How can compliance officers keep pace with the change in regulations and new criminal methods, which is complicated by new products, services and channels being adopted by their organizations? How can issues of cost and time be addressed, both in short supply at financial institutions that are already under pressure on their profitability?
Claudia Haberland: Standardization. Most of the complexity comes when varying interpretations or requirements or compliance practices are introduced. If you look at it from a global perspective it actually becomes clearer; there are minimum standards of compliance when it comes to customer acceptance, transaction monitoring, sanction compliance and how to ensure you identify risks within your customer groups. All you need to manage then are the local and product- or service-specific regulations. If you take the minimum requirements as your baseline for standardization, it makes it easier to manage a multi-site compliance regime, roll out new processes and procedures, and even audit them.
Frank Holzenthal: Another important aspect is dealing with many of the compliance issues at the first line of defense, putting automated controls in place when the customer or transaction enters the organization; be it physically at a branch or virtually via online banking. That frees up compliance staff and workloads and speeds up time to compliance. Licensing models shouldn’t be determined by the number of users — actually, the more users you have the lower the workload.
When talking about compliance and fighting financial crime, you can’t leave out sanctions and embargos. Some of the largest fines ever issued resulted from sanction violations. How can compliance staff ensure they don’t miss a change?
Frank Holzenthal: Automation. List content changes so frequently that it requires constant attention, and there are many lists that need to be monitored. To ensure nothing is missed, you should make sure that your AML & KYC platform has built-in connectors to reputable data providers, which screen your customer base on a regular basis and screen transactions in real time.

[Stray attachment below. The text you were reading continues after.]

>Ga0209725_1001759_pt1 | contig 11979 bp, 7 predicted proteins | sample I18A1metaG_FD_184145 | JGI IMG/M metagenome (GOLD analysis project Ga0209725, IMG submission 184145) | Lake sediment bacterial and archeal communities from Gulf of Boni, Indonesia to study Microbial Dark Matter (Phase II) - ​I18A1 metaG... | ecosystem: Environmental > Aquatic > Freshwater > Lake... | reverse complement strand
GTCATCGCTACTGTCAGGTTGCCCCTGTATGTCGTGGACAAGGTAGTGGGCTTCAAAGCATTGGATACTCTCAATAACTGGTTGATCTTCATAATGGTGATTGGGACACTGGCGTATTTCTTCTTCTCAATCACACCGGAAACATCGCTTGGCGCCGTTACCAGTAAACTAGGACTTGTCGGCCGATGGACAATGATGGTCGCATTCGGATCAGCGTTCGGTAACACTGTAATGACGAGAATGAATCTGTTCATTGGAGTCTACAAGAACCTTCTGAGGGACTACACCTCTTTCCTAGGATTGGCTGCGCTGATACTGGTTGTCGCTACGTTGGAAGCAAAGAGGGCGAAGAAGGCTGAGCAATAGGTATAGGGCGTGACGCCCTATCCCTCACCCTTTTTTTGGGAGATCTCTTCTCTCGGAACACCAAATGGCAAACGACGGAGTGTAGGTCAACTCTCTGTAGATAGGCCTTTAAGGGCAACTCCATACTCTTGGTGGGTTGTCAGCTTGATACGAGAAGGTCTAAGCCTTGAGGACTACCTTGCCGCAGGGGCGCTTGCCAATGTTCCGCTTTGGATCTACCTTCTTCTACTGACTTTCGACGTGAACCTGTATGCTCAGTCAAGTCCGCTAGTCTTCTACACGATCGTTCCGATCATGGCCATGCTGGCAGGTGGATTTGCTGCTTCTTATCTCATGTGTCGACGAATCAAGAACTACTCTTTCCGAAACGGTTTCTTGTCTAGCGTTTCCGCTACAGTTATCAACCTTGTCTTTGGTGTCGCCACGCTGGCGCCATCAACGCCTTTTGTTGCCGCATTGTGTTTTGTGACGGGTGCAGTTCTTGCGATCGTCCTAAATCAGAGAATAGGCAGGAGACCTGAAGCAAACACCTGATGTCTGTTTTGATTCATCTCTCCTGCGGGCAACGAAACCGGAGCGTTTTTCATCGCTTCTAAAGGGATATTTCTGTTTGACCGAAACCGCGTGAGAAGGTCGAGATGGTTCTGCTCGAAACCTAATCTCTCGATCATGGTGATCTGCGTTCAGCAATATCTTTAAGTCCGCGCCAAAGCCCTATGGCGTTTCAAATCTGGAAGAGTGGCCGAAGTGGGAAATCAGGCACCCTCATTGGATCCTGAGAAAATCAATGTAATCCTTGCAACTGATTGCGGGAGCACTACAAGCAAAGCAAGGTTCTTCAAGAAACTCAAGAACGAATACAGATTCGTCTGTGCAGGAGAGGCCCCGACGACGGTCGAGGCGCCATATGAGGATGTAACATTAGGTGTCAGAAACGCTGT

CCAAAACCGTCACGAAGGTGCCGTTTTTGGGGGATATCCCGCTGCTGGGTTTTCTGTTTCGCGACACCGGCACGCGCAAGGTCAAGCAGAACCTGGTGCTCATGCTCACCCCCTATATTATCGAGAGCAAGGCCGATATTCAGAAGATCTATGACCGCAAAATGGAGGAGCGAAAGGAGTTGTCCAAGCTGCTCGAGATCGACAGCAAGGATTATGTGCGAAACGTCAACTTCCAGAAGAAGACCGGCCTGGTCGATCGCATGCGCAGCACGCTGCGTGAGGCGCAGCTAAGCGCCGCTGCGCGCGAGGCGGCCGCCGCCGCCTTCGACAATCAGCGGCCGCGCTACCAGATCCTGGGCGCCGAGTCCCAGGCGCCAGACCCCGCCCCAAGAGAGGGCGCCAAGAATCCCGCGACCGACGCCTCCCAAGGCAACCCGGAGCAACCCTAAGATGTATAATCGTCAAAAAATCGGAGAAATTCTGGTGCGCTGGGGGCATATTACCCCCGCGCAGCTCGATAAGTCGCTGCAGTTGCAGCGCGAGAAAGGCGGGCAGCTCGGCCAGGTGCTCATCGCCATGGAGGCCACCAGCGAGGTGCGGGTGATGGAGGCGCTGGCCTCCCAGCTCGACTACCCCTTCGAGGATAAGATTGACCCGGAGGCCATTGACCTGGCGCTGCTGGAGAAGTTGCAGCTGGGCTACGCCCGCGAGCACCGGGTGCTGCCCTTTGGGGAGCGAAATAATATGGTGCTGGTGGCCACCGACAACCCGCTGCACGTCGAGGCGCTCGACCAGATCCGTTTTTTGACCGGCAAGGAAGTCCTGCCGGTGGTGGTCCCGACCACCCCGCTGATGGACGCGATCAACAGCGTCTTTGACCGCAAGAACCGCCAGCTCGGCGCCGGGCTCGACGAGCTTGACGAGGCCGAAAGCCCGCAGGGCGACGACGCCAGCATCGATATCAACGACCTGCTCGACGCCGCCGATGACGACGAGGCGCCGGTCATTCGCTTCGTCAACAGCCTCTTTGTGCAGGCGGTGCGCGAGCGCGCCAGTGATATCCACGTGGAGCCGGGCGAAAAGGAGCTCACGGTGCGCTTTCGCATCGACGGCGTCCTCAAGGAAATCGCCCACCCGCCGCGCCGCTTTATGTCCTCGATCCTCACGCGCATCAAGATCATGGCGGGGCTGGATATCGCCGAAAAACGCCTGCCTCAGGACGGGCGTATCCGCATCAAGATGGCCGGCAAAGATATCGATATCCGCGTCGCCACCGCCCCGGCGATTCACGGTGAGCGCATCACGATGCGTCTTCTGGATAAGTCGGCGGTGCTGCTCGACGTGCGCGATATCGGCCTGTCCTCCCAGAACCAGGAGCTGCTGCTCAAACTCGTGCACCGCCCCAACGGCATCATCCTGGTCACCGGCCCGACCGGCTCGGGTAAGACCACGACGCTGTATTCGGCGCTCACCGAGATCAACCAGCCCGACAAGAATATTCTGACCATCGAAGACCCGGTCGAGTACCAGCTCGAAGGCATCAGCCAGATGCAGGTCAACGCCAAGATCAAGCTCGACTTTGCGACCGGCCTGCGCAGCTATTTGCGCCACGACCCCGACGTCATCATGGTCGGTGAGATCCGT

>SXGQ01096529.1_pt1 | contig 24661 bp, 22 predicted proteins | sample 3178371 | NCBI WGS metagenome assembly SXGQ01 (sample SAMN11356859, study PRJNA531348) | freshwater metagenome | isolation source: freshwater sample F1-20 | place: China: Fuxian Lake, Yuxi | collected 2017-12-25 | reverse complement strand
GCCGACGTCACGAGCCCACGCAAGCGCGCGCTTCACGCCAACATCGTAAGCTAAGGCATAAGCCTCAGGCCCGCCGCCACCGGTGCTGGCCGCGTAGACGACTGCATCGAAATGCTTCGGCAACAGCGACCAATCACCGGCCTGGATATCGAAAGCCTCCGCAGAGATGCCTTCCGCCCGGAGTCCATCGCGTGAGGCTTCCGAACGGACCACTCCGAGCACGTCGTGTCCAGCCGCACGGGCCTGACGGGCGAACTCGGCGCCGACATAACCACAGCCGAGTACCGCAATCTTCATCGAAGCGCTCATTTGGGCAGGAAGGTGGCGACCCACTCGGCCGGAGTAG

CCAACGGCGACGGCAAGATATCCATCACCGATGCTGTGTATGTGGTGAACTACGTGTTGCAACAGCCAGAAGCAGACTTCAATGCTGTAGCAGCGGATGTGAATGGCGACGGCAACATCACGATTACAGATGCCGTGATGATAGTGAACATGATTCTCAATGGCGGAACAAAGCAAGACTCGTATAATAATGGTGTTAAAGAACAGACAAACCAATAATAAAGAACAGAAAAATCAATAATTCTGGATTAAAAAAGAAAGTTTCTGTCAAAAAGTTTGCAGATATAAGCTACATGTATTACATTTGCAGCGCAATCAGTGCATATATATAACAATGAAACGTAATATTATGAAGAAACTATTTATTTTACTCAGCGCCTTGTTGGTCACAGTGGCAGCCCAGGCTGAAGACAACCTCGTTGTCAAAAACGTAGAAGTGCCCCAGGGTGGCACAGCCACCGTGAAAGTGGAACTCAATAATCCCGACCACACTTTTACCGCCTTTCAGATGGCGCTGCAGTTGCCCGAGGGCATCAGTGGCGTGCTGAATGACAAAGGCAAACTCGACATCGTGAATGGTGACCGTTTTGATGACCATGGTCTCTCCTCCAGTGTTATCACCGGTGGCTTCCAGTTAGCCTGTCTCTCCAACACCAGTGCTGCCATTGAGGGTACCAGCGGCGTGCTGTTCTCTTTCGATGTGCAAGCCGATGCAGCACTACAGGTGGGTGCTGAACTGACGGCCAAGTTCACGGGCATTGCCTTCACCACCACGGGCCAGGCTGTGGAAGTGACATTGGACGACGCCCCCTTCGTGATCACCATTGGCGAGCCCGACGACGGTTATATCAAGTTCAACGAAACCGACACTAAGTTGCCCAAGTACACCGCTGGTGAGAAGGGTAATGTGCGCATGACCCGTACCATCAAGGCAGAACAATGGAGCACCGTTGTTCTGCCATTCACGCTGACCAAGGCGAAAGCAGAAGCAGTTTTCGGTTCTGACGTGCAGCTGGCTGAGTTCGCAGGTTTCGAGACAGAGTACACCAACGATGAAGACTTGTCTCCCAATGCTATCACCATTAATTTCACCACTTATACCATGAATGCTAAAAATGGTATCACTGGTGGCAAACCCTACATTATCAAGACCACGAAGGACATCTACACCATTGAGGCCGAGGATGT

A new culture of greater trust between banks, regulators and law enforcement has enabled greater collaboration and information sharing. How can we make sure that the Suspicious Activity Reports (SARs) deliver pertinent information, thereby strengthening the fight against financial crime and enabling best use of resources – and don’t end up being a box-ticking exercise, swamping FIUs with unactionable information?
Frank Holzenthal: What banks need here is stronger integration of their transaction monitoring solution with the SAR filing component and delivery to the FIUs. Many FIUs use standard software to receive SARs, such as goAML from UNDOC. A really good AML solution, like Siron® Anti-Financial Crime Solution, comes with an adaptor to connect to goAML. That allows the bank to have a closed loop with the FIU.
We hear a lot about vast amounts of data being collected and sharing of information. What benefits could compliance derive from this?
Frank Holzenthal: Our paradigm is “Be compliant. Be competitive. Be successful.” The more data your organization has available to analyze, the easier it is to recognize trends in money laundering, fraud or terrorist financing.
Claudia Haberland: If you then look at consortium models, the ability to spot new connections and trends increases dramatically. Criminals are working globally, and what may have been detected in one region often still works in another region – unfortunately, even in the same organization. Therefore, sharing of data to improve analysis and reduce risks is essential.
However, there are two challenges here: First, data is often stored in silos. Second, data quality may be lacking, leading to a “garbage in, garbage out” scenario. That’s why it is important to work with expert firms with a lot of experience in data analytics, from data extraction and hygiene to analysis.